See how to make hollyhock dolls out of flowers in 5 steps! This is an old-fashioned craft that’s been enjoyed by children for generations and a delightful decoration for the young and young at heart!
Hollyhock flowers are truly an old garden favorite, similar to hibiscus. In fact, hollyhocks (Althaea rosea) are part of the hibiscus, or mallow, family (Malvaceae). You might just call them the hibiscus’ cousin.
To make a hollyhock doll, first decide whether to use the traditional hollyhock or another similar flower.
How to Make a Hollyhock Doll
Pick a nice bud with some color showing and a lovely open flower.
Carefully peel away the small green sepals that enclose the bud. Stop when you reach the folded flower petals.
With the point of a toothpick, carefully push through the bottom of the bud to make a small hole.
Push the small stem of the opened flower (the skirt) into the hole at the base of the bud’s folded petals (the doll’s head).
The dolls will keep for a day or two in the refrigerator—just gently place them in a bowl with a wet paper towel and cover lightly.
The dolls can make lovely decorations, garden party favors, or whatever a child’s imagination decides. Enjoy!
If you wish to grow hollyhocks, they are a long-blooming perennial and grow up to 6-feet high. Plant in early spring or in the fall. Select a sunny location sheltered from the wind. Hollyhocks tolerate almost any well-drained soil as long as they get plenty of sun.
Traditionally, hollyhocks are grown up against a building or fence. Or, cover that old shed with an orange trumpet vine! They do attract bees as pollinators, so we’d avoid placing too near the door of your house.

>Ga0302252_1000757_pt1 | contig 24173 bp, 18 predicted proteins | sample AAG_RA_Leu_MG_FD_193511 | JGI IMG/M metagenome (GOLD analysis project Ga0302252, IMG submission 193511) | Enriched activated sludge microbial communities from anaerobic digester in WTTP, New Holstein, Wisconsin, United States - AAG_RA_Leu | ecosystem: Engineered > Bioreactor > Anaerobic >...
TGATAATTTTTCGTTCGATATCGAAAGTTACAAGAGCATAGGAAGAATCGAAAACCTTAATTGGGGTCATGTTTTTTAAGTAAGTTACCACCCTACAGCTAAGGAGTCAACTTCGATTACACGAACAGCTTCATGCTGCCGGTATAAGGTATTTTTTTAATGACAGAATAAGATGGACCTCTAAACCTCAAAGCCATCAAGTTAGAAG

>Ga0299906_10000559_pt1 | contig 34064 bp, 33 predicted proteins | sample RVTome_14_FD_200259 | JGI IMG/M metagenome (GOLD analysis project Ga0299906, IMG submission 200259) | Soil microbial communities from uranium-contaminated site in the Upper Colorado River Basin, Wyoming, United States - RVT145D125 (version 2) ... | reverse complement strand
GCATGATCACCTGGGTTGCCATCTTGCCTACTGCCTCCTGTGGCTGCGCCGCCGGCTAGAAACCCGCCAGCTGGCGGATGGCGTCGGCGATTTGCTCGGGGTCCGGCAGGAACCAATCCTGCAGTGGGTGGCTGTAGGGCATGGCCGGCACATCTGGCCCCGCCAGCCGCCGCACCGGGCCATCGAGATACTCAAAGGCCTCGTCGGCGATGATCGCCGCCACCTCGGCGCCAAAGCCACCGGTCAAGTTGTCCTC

Tall spires of hollyhocks are breathtaking as cut flowers, and in a mixed bouquet, it’s easy to remove any scarred or damaged leaves. Arrange them with bellflowers, phlox, baby’s-breath, and roses for a cottage-garden-in-a-vase.
Plant hollyhocks in groups of 8 to 12, setting them about two feet apart. They will grow into a stunning solid mass, making a dramatic vertical statement on a grand scale. Many gardeners like the effect of single colors in a group. To orchestrate this, buy seeds of single colors and grow them apart.
Set off hollyhocks with a froth of baby’s-breath, clumps of daisies or black-eyed Susans, phlox, lilies, or sweet Williams. Include a few chrysanthemums to keep them company as summer turns to fall. In some old-fashioned gardens, dahlias were often grown in front of hollyhocks to hide their “shins.” Shorter annual hollyhocks are wonderful combined with climbing roses near a door or trellis, adding their jewel-bright tones to the splash of color.